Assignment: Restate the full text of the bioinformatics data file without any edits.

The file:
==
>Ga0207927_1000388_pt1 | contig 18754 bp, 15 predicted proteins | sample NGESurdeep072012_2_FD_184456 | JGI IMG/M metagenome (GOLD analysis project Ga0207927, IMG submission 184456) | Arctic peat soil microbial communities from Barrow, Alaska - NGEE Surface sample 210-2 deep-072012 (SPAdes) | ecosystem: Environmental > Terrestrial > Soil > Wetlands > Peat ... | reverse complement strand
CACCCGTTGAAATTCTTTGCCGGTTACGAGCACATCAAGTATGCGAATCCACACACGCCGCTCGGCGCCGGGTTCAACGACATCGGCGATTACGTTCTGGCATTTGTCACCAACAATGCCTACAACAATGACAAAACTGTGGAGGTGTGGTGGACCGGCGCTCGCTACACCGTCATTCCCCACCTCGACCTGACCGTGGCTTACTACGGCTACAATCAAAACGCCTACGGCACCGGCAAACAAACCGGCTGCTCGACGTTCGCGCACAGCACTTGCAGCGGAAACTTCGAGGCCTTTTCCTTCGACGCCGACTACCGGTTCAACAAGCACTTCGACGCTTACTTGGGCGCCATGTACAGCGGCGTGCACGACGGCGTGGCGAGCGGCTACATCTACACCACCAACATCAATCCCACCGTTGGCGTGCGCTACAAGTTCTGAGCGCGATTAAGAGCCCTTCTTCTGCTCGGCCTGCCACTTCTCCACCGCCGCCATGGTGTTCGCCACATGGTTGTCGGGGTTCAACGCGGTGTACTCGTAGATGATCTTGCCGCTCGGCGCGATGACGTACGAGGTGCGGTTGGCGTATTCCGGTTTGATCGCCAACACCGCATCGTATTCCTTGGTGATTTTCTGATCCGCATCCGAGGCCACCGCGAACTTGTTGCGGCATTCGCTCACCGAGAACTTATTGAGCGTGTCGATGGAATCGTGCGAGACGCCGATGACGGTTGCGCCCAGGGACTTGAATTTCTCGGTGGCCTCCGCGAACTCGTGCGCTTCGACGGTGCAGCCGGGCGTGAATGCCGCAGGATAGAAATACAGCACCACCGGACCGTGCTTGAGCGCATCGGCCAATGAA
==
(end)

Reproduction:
>Ga0207927_1000388_pt1 | contig 18754 bp, 15 predicted proteins | sample NGESurdeep072012_2_FD_184456 | JGI IMG/M metagenome (GOLD analysis project Ga0207927, IMG submission 184456) | Arctic peat soil microbial communities from Barrow, Alaska - NGEE Surface sample 210-2 deep-072012 (SPAdes) | ecosystem: Environmental > Terrestrial > Soil > Wetlands > Peat ... | reverse complement strand
CACCCGTTGAAATTCTTTGCCGGTTACGAGCACATCAAGTATGCGAATCCACACACGCCGCTCGGCGCCGGGTTCAACGACATCGGCGATTACGTTCTGGCATTTGTCACCAACAATGCCTACAACAATGACAAAACTGTGGAGGTGTGGTGGACCGGCGCTCGCTACACCGTCATTCCCCACCTCGACCTGACCGTGGCTTACTACGGCTACAATCAAAACGCCTACGGCACCGGCAAACAAACCGGCTGCTCGACGTTCGCGCACAGCACTTGCAGCGGAAACTTCGAGGCCTTTTCCTTCGACGCCGACTACCGGTTCAACAAGCACTTCGACGCTTACTTGGGCGCCATGTACAGCGGCGTGCACGACGGCGTGGCGAGCGGCTACATCTACACCACCAACATCAATCCCACCGTTGGCGTGCGCTACAAGTTCTGAGCGCGATTAAGAGCCCTTCTTCTGCTCGGCCTGCCACTTCTCCACCGCCGCCATGGTGTTCGCCACATGGTTGTCGGGGTTCAACGCGGTGTACTCGTAGATGATCTTGCCGCTCGGCGCGATGACGTACGAGGTGCGGTTGGCGTATTCCGGTTTGATCGCCAACACCGCATCGTATTCCTTGGTGATTTTCTGATCCGCATCCGAGGCCACCGCGAACTTGTTGCGGCATTCGCTCACCGAGAACTTATTGAGCGTGTCGATGGAATCGTGCGAGACGCCGATGACGGTTGCGCCCAGGGACTTGAATTTCTCGGTGGCCTCCGCGAACTCGTGCGCTTCGACGGTGCAGCCGGGCGTGAATGCCGCAGGATAGAAATACAGCACCACCGGACCGTGCTTGAGCGCATCGGCCAATGAA